All things Chinese

Let me just take a moment to say thanks for reading my blog, you. I realize that my readers are mostly comprised of friends and family, so I shouldn’t fear judgment or harsh criticism, but nonetheless this project has exposed me in a new way that I am still settling into. Clicking the Publish Post button is basically a 100% terrifying exploit. I may as well be standing naked for the whole world to see, or at least a similar medley of emotions, namely anxiety, rushes over me as I mentally curl up in my closet, suck on my right thumb, and pretend I was five again. But as time goes on, I am noticing that my skin feels thicker and less vulnerable, making the act of publishing a post feel somewhat satisfying. So again, thanks very much for sticking with me.

But Andrea, what about the Chinese medicine posts you promised to deliver? Yes, yes, sigh, sigh – I have drifted off topic, as I so frequently do in life. In this way, my blog is no different than my baking. The pattern is always the same. I have a culinary vision, a culinary epiphany, if you will, and I set out to realize my dream. Recipe in hand, ingredients gathered and I somehow manage, time and time again to botch the procedure, creating barely a faint resemblance of the original vision. Usually it is a conscious decision rooted in a need to add my personal signature to the dish, but the reality is I lack the proper skill set to go rogue. Most of the time I happily end up with a creation that is both tasty and interesting and I can only hope the same is true of my little blog.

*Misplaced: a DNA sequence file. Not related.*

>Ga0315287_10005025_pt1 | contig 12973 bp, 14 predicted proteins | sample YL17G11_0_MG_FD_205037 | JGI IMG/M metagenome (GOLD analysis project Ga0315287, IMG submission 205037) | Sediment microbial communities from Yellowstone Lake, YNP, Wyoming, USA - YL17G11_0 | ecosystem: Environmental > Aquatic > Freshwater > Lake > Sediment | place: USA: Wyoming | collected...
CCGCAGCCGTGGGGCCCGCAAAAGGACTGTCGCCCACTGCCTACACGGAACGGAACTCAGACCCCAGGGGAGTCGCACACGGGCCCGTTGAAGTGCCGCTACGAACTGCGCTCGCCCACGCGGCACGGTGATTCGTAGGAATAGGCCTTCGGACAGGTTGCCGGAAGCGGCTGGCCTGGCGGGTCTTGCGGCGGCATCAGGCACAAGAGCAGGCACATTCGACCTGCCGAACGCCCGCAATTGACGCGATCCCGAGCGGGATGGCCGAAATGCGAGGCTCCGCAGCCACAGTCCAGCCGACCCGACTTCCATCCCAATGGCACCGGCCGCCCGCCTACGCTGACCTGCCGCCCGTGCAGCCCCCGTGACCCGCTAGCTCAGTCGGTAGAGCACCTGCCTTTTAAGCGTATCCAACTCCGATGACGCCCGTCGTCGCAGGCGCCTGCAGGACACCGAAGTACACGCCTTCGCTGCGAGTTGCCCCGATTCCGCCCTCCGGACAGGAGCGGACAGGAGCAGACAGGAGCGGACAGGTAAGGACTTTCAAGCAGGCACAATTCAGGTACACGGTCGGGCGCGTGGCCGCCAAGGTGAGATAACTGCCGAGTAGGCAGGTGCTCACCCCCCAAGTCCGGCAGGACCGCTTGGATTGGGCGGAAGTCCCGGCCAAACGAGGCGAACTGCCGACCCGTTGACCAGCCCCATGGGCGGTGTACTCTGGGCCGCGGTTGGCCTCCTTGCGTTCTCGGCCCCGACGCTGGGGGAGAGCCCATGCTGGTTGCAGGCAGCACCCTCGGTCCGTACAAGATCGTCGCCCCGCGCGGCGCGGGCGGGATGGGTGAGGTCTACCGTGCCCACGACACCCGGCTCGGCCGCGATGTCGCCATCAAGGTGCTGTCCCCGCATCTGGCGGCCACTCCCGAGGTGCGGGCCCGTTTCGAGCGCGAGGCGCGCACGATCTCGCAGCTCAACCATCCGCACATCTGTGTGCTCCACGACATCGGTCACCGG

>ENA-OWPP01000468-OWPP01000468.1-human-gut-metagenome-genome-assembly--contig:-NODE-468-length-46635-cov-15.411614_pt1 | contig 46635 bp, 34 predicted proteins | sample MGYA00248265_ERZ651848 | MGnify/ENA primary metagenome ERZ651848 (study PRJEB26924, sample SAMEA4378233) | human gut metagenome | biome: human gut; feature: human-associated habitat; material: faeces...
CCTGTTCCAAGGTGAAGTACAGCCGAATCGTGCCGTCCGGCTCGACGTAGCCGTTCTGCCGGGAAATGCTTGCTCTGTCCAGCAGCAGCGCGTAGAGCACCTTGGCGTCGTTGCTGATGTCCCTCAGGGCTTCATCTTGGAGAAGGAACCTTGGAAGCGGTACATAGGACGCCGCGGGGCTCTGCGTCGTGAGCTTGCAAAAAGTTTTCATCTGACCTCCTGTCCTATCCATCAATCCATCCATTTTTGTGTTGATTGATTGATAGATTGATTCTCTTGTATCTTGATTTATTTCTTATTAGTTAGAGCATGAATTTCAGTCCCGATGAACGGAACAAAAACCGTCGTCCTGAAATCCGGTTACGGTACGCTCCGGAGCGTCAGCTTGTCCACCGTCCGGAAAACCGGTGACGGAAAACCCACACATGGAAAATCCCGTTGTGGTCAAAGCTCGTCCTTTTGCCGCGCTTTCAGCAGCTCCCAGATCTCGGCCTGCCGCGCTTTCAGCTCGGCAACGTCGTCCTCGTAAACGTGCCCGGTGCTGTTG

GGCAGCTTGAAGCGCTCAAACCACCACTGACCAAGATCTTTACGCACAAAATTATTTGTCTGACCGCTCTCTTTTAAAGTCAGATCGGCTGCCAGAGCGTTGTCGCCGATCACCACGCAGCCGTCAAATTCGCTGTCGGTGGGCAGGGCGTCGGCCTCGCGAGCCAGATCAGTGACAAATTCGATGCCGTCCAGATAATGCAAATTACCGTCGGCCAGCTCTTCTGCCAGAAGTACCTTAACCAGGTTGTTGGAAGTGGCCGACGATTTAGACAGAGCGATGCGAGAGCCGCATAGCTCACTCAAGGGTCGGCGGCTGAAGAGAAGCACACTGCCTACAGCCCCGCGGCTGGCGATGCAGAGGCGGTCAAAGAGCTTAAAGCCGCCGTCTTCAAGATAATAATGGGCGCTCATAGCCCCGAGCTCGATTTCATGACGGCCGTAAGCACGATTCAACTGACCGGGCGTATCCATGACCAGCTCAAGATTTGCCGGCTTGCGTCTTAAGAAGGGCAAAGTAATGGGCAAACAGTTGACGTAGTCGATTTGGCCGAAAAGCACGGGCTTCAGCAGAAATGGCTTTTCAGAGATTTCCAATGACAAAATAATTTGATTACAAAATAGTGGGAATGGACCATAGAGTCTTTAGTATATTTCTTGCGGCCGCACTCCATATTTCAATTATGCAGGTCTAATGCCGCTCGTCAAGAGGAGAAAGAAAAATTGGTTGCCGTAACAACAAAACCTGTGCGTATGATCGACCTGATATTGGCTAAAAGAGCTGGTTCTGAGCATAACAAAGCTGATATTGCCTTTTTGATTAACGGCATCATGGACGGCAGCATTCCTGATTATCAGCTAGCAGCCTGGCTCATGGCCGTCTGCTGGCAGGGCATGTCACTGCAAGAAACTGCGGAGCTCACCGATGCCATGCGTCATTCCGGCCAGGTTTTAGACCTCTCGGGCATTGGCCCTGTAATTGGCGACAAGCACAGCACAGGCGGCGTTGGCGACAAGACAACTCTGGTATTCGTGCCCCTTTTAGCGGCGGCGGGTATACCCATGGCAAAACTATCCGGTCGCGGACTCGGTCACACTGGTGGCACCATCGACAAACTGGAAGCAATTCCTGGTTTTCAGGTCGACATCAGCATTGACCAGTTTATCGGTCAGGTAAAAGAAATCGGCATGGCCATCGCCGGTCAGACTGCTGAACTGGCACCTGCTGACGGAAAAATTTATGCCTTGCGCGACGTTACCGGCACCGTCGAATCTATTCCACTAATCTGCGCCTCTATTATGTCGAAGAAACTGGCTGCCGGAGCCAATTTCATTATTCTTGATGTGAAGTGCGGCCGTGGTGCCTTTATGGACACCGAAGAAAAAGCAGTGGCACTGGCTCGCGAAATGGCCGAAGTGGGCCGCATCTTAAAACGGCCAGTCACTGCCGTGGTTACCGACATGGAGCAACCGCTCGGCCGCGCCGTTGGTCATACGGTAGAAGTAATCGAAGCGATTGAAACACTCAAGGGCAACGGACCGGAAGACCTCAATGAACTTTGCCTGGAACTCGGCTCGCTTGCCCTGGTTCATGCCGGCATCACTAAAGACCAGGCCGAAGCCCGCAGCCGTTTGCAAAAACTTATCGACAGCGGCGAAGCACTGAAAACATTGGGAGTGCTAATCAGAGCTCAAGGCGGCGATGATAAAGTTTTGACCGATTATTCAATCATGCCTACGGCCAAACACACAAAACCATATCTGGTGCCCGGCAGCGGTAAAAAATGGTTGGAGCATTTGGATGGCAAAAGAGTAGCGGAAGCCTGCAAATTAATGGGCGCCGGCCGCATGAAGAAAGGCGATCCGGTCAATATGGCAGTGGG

The truth of the matter is this – I have rediscovered so much of myself here in Taipei that I let slip away in graduate school.

There I am - pondering life and what not.

Reawakening parts of yours truly while simultaneously taking in new surroundings all at once has left my head spinning. The scooter fumes pumping carbon dioxide straight to my brain, the general chaos of living in one of the most densely packed places on earth (Yonghe, New Taipei City, ahem, Dave, I wanted to move to the country after grad school, remember?), and studying a new language for far too many hours everyday hasn’t helped the situation. But fear not, oxygen levels are normalizing and I am learning to accept the organized chaos that is Taipei. With that, I intend to share a little bit about the world of Chinese medicine somewhat regularly, though I must warn you that my experiences thus far have been quite limited.

Crazy scooter action! (secretly I want one)

When I first arrived here in Taipei, I felt a little bit like this guy. So I immediately set forth to enact step one of my “Doing Stuff Related to Chinese Medicine in Taiwan” plans.

Not to beat a dead horse but graduate school, and come to think of it, life in general, left me feeling tired, achy, and all around deficient. While I wasn’t roaming the streets covered in gauze and silk boxers (yet), I knew my body needed some Chinese medicine more than my brain did. So, to sum it all up my first step here in Taipei in terms of immersing myself in Chinese medicine related enterprises has been to –

1. Become a Patient. Yes! In addition to that being a lovely activity in and of itself, it has allowed my to check off the second step of my plan…

2. Become a Secret Observer.